Nfld. & Labrador

St. John's needs women firefighters: trainer

The St. John's Regional Fire Department needs to change how it chooses its employees, says the co-ordinator of a program that trains women to tackle blazes.

The St. John's Regional Fire Department needs to change how it chooses employees, says the co-ordinator of a program that trains women to tackle blazes.

Stephanie Alyward, 25, spoke out against the fire department this week about how she could not even get a job interview with the fire department, despite having worked as a firefighter in Fort McMurray, Alta., for two years.

Her sister was also denied an interview, despite also passing written and physical exams.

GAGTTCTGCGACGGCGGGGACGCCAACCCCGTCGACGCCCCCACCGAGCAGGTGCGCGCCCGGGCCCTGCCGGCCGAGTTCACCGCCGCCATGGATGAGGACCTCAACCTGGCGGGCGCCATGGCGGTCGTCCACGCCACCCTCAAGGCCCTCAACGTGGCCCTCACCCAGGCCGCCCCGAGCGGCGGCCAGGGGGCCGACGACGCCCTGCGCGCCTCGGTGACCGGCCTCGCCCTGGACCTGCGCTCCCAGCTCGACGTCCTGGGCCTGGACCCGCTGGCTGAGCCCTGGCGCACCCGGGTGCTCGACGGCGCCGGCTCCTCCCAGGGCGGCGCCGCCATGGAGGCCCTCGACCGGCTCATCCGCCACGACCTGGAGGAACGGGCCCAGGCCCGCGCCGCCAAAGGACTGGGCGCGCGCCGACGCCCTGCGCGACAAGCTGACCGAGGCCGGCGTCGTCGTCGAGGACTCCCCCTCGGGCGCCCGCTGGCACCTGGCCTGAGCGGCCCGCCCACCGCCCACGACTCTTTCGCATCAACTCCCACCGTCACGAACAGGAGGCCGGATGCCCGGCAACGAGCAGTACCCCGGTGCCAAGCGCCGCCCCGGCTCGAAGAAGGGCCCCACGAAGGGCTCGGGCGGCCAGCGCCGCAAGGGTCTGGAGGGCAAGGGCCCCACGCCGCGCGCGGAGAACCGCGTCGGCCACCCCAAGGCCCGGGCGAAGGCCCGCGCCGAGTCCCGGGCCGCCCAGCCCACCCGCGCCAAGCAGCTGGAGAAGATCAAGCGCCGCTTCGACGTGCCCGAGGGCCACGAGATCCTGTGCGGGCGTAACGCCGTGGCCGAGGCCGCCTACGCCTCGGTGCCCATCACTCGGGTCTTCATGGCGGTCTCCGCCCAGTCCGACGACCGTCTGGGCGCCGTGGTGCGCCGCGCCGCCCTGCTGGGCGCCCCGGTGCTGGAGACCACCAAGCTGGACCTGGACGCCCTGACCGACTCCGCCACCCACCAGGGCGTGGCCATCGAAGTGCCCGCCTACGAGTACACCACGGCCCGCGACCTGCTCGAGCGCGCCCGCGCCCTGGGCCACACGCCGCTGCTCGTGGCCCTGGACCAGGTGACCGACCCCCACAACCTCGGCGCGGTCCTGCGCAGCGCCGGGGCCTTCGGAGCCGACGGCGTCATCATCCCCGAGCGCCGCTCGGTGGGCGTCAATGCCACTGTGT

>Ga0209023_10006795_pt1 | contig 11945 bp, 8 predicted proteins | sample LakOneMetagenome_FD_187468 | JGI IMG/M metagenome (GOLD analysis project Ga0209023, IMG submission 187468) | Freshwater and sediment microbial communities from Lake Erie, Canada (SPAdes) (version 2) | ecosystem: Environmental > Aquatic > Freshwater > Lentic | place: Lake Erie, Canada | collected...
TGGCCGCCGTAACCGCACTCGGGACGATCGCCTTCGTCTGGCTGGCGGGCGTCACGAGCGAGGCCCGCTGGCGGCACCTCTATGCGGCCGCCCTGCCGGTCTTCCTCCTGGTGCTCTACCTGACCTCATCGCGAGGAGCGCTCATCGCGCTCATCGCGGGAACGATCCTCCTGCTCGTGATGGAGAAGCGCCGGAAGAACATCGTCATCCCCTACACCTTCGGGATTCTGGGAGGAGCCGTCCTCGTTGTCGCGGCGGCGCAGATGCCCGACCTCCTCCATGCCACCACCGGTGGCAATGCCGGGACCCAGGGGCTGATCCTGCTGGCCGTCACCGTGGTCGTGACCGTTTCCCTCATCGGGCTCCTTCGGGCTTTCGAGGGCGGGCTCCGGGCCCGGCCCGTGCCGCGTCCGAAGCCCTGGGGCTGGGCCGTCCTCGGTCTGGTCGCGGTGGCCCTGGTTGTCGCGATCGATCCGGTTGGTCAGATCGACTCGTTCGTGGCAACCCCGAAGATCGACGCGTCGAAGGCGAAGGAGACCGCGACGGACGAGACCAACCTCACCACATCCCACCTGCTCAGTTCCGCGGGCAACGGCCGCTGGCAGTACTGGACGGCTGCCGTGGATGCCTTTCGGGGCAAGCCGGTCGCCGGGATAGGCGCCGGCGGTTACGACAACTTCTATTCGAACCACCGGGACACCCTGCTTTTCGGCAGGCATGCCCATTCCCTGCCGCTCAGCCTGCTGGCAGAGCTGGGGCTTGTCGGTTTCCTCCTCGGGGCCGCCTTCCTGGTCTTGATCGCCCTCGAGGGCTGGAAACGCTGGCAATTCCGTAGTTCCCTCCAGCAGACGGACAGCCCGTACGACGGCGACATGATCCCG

The City of St. John's said other candidates scored higher in their applications.

Mary Clark, who co-ordinates the Camp Glow training program in Stephenville, on Newfoundland's west coast, said she was disappointed to learn of the rejections, and argues that recruiters need to look beyond test results.

"There's a need for both men and women in the fire department because it's not all about lifting that 300-pound person down ... seven storeys," she said.

"It's about all kinds of search and rescue things. It's about being smart, it's about operating the pumper truck, it's about speed. It's about all sorts of things," Clark said in an interview Thursday.

Only three women work as firefighters with the St. John's Regional Fire Department, compared to about 180 men.

Clark said the department should be doing more to recruit women, and that the provincial government should be making sure that happens.

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